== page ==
In his wildest dreams, Tiger Woods couldn't have hoped for a better return.
Emerging from five months of tabloid hell, Woods recorded his best-ever opening round at the Masters on Thursday, a four-under-par 68 which left him in a tie for seventh, two shots off the lead of the reborn Fred Couples.
At the end of an eventful day, even Woods was surprised.
"A little bit, yeah," he acknowledged.
But as good as his start to the tournament was, the tone of the Woods comeback wasn't determined by his three birdies or the two eagles, but by the fans.
He was embraced, encouraged and applauded. We saw Thursday that forgiveness is possible; that people are willing to give Tiger Woods a second chance.
"The people, I haven't heard them cheer this loud in all my years here," he said.
"So it certainly helped keep my spirits up because I was certainly missing a bunch of putts out there. It helps when you get the crowd like that.
"I said thank you all the way. I was saying thank you all day. The people were just incredible, incredible all day."
And maybe that was the real lesson of Thursday for Woods: that redemption isn't a one-way street.
He has his part to do, too.
As Augusta National chairman Billy Payne sternly said the day before, "with fame and fortune comes responsibility, not invisibility."
Woods needed to know, Payne said, that he wasn't playing golf just for himself and that "every kid he passes on the course wants his swing, but would settle for his smile."
Woods clearly took the message to heart. I've never seen him smile so much, tip his cap to the galleries and generally acknowledge the fans like he did Thursday.
He was a man in search of acceptance.
Not that he's anti-social by nature, but it's always suited Woods to play the ice man on the golf course.
Certainly, it adds to his aura of intimidation.
Nick Faldo said at the Masters' champions dinner this week he noticed that the Woods aura, which "used to be about 30 feet around," keeping people away, had shrunk considerably. He was looser, more relaxed and friendlier.
And that's how he played golf on Thursday, often laughing and joking with KJ Choi.
Banished was the club throwing -- though he had to catch himself a couple of times after errant shots -- the swearing and, also, gone was the conservative, playing-not-to-lose style that I believe cost him a chance at a major last year.
Woods didn't want to dig too deeply after Thursday's round about the metaphysical elements of his return -- "I'm here to play a golf tournament," he reminded us -- but when I asked him whether he felt more at peace, he agreed.
"Yeah, I did," he said. "I felt very much so."
Maybe buoyed by the thunderous applause he received on the first tee, Woods hit a beautiful cut drive into the left-center of the fairway, then hit a nice iron approach to 10 feet.
"I got into the flow of the round early," he said.
He left the birdie putt short and in the heart, a familiar refrain throughout the day.
Some have compared this comeback with his nine-month layoff after knee reconstruction surgery last year, but it's more akin to returning after his father's passing in 2006. That, like this, was more about emotional wounds than physical ones.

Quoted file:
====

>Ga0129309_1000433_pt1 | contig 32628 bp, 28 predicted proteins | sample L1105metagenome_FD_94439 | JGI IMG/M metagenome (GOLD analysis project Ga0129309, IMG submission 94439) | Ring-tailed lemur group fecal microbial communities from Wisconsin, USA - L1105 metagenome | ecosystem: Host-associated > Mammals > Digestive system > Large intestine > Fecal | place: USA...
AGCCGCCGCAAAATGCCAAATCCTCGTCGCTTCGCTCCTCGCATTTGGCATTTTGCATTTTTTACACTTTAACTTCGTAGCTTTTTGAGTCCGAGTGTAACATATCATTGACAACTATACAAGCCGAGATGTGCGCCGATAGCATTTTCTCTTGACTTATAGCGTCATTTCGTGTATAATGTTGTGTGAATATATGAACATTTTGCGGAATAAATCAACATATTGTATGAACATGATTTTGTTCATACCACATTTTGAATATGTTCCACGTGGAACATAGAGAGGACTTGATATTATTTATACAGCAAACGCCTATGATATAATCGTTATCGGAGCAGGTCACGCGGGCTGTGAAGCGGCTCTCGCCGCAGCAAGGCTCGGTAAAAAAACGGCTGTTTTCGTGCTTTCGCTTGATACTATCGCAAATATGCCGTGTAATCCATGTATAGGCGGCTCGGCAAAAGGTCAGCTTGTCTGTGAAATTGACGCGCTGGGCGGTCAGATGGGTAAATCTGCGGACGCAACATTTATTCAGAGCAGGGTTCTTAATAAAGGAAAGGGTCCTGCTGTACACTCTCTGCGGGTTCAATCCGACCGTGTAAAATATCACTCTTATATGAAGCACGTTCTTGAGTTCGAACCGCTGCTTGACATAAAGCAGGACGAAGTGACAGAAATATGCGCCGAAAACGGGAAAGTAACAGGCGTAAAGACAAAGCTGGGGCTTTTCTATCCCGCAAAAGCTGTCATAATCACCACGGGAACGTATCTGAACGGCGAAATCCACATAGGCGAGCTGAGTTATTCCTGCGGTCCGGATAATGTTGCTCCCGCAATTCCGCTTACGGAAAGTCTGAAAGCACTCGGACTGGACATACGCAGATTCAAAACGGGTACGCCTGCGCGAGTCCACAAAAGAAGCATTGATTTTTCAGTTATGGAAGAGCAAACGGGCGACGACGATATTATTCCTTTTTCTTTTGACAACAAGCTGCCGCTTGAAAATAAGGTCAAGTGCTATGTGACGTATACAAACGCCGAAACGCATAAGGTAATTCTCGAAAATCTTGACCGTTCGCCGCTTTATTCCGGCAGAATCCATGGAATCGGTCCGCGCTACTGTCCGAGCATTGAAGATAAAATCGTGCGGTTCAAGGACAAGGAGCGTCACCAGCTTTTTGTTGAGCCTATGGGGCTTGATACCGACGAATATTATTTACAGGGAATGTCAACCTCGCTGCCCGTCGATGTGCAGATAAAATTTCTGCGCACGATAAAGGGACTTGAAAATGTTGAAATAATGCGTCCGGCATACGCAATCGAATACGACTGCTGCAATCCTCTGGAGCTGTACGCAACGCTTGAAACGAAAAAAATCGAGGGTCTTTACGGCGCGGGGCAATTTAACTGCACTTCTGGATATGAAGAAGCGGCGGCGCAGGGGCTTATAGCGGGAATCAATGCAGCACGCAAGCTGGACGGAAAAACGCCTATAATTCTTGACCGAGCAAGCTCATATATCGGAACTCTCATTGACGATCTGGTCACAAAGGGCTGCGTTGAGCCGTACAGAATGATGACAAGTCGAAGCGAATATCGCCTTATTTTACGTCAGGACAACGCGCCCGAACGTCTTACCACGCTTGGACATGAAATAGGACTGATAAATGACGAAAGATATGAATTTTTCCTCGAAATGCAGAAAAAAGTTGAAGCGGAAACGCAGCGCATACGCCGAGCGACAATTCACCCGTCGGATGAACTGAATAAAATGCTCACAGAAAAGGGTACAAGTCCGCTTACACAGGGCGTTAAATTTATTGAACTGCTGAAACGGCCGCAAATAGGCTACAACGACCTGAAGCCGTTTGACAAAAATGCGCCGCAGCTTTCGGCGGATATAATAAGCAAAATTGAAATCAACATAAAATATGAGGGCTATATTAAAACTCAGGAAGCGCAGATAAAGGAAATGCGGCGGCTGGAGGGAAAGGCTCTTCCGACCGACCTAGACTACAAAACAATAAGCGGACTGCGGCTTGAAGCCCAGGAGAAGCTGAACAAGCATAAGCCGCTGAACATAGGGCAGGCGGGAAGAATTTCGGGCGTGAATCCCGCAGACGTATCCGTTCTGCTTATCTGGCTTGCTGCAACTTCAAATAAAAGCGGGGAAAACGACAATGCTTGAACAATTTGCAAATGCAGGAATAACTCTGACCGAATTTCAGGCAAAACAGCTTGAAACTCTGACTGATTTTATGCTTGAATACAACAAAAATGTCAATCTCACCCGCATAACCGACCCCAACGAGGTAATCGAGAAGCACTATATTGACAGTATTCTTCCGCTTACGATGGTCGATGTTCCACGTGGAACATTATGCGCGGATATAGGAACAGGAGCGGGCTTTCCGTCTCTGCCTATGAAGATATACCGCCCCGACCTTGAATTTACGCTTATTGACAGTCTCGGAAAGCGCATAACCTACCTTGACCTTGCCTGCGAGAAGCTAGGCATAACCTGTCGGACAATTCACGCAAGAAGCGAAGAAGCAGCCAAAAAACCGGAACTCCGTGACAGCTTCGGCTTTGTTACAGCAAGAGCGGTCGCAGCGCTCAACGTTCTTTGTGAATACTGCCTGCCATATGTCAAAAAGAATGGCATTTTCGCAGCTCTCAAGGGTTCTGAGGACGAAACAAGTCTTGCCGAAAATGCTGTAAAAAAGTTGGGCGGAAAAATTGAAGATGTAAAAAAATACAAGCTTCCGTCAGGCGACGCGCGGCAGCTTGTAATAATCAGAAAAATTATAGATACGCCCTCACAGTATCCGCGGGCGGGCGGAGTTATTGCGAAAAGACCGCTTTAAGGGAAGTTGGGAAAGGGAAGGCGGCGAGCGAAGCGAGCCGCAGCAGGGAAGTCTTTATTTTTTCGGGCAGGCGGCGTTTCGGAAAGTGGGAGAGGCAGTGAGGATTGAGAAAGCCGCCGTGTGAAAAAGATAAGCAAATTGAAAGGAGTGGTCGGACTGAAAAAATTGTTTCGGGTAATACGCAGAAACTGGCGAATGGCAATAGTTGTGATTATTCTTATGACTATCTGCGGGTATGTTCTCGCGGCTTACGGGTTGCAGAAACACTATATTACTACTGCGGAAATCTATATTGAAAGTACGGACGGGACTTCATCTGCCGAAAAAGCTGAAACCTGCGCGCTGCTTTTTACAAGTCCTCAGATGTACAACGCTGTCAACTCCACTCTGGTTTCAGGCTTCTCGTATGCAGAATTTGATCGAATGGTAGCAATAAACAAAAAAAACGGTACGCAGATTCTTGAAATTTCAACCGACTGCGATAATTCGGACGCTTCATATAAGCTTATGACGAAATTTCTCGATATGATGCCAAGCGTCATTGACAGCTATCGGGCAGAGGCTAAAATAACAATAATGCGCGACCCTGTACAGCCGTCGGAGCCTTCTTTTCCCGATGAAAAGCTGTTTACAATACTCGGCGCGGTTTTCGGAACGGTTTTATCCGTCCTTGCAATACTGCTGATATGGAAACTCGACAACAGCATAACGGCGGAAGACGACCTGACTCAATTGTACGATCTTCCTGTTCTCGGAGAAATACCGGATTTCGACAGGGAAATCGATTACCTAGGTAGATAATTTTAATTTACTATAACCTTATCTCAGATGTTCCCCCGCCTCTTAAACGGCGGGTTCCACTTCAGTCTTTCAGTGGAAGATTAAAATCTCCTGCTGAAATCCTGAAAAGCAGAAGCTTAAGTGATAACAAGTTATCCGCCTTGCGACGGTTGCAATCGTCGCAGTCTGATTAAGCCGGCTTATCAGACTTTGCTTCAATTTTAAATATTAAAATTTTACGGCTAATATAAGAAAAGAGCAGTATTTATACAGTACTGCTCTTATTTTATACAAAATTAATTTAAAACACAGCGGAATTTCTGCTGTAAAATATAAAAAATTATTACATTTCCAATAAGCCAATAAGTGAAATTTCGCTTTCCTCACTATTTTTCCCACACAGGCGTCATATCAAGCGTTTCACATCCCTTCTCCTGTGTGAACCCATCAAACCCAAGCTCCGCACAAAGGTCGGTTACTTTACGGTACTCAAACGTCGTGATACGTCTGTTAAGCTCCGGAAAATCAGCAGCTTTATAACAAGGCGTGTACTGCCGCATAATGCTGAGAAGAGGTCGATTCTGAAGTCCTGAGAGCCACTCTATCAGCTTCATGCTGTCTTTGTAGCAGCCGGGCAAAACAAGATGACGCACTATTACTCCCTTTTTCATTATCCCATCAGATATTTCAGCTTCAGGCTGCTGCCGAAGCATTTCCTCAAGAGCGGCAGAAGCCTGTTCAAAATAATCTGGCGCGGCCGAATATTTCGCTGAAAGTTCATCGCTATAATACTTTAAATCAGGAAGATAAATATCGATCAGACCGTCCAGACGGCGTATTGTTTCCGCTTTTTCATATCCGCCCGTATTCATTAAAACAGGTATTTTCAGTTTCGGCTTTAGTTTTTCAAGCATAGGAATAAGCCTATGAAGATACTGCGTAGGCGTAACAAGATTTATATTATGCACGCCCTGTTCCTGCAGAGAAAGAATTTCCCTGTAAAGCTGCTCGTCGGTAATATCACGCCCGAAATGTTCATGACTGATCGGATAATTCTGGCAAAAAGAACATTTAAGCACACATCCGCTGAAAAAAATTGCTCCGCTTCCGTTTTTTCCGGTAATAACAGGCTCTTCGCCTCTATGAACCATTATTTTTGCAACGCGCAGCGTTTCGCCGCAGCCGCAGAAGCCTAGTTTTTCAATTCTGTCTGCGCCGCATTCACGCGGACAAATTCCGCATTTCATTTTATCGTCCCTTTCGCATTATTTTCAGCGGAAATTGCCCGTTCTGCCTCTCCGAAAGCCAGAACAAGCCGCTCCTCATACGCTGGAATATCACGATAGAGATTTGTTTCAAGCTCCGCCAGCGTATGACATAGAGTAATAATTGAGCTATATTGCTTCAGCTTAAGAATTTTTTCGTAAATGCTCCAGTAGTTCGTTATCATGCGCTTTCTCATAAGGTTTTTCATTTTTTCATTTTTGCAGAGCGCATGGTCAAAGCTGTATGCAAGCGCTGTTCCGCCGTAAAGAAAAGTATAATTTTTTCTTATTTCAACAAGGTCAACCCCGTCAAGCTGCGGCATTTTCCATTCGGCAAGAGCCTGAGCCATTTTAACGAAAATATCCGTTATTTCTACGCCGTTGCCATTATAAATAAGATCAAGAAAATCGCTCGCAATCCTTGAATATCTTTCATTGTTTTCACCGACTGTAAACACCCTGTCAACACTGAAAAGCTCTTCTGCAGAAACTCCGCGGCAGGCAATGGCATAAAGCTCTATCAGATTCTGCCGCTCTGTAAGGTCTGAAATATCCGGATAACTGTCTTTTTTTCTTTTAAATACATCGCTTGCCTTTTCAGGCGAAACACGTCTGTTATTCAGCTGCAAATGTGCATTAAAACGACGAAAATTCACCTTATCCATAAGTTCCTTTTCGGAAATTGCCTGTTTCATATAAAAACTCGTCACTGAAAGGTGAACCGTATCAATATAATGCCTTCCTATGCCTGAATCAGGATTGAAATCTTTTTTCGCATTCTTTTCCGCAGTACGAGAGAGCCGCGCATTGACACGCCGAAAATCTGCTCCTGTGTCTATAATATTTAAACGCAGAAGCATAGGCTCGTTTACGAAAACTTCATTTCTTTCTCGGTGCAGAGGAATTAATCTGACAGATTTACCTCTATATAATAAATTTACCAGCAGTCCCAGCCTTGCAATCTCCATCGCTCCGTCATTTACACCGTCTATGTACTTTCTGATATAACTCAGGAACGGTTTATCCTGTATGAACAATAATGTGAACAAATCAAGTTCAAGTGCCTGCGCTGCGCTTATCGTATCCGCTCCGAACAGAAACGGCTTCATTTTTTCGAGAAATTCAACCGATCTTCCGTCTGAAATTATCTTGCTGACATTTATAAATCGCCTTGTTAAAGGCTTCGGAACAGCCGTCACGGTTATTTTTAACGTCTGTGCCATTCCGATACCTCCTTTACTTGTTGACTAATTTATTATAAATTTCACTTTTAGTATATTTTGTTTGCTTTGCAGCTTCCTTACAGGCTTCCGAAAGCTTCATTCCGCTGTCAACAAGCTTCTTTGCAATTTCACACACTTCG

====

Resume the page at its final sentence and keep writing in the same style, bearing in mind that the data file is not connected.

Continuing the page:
Interestingly, Woods compared Thursday's round with the U.S. Open at Winged Foot -- where he missed the cut for the first time as a pro at a major --- which followed Earl Woods' death.
"At the U.S. Open, after my dad died I didn't get into the rhythm of the round. It took probably three four holes; by then I was probably 2 or 3 over par, and you can't do that at the U.S. Open. Today I was 1 under through three, and that's a positive start."
It helped that the course was set up to rain birdies.
"I expected to go out there and shoot something under par today," he said.
"After looking at all the scores, guys were just tearing this place apart, and looking at the tee setups, the pins were friendly, especially on the par 5s, and most of the tees were up.
"If you drove the ball well, you could get it down there where you could be pretty aggressive. Unfortunately I didn't putt very good today, otherwise it could have been a very special round."
His round hit high gear with the only eagle of the day on the par-5 eighth, followed by an audacious birdie on the ninth, where Woods hooked a 5-iron about 40 yards from the left tree line with a strong right-to-left wind.
He got lucky breaks on 10 and 11, his tee shots hitting trees and kicking back into play, but missed a short birdie putt on 12, then lipped out for eagle on 13. After a miscue at 14, Woods responded with an eagle at the 15th, bringing a huge roar from the galleries.
"Somebody loves him," said CBS analyst David Feherty.
Woods had very good looks at 16 and 18 but missed both.
Although he wanted to focus on golf, Woods did address the controversial Nike ad which shows him staring at the camera while the words of his late father are heard in the background.
"I think it's very apropos," he said, "I think that's what my dad would say. It's amazing how my dad can speak to me from different ways, even when he's long gone. He's still helping me."
"I think any son who has lost a father and who meant so much in their life, I think they would understand the spot."
Woods also said that he and Payne had spoken, though he didn't seek to defend himself.
"I was disappointed in myself, too," he said.
Woods seemed happiest, though, that finally the conversation was back on golf.
He's even thinking about winning a fifth green jacket.
"Why enter the event if you don't think you can win? If I don't feel like I can win, then I won't enter the event," he said.
"I felt, this is what I can do. For the most part, I've been pretty efficient at it most of my life."